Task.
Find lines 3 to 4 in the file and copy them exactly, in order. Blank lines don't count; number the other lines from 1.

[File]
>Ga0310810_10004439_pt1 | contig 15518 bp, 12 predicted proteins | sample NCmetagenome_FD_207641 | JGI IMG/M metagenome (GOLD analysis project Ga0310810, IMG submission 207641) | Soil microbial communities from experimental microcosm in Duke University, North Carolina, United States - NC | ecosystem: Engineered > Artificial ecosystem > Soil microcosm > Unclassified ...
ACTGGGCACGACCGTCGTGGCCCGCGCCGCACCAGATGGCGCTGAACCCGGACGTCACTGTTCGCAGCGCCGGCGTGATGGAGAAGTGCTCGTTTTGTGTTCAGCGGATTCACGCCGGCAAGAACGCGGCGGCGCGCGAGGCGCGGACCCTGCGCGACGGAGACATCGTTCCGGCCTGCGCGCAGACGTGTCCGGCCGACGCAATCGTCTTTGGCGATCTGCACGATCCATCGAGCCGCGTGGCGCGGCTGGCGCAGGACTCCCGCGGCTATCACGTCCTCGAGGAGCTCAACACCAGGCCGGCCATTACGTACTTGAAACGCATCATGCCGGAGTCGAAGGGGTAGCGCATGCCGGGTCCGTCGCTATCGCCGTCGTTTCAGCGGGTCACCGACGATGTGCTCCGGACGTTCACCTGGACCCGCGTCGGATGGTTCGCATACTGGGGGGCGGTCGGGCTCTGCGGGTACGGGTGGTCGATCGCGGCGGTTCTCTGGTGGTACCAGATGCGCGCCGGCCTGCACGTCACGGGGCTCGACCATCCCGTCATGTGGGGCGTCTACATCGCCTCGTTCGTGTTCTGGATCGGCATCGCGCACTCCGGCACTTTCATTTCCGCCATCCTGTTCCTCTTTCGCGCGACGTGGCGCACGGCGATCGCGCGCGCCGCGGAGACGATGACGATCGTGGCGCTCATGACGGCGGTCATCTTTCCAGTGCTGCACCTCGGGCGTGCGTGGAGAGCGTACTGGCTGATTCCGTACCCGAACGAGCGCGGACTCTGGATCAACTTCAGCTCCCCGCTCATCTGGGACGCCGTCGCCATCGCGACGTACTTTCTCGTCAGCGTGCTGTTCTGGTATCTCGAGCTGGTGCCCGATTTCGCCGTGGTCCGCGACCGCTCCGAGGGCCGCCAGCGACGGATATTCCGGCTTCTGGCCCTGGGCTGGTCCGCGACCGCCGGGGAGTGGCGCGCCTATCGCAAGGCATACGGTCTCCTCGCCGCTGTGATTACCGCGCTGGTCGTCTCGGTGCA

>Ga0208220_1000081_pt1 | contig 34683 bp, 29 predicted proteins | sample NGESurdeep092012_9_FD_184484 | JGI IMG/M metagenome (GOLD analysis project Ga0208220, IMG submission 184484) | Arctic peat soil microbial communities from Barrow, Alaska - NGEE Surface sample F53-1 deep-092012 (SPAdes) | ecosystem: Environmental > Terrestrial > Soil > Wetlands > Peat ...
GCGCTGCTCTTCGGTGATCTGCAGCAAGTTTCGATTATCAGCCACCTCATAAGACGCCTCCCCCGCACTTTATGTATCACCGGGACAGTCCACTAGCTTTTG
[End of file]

>Ga0208220_1000081_pt1 | contig 34683 bp, 29 predicted proteins | sample NGESurdeep092012_9_FD_184484 | JGI IMG/M metagenome (GOLD analysis project Ga0208220, IMG submission 184484) | Arctic peat soil microbial communities from Barrow, Alaska - NGEE Surface sample F53-1 deep-092012 (SPAdes) | ecosystem: Environmental > Terrestrial > Soil > Wetlands > Peat ...
GCGCTGCTCTTCGGTGATCTGCAGCAAGTTTCGATTATCAGCCACCTCATAAGACGCCTCCCCCGCACTTTATGTATCACCGGGACAGTCCACTAGCTTTTG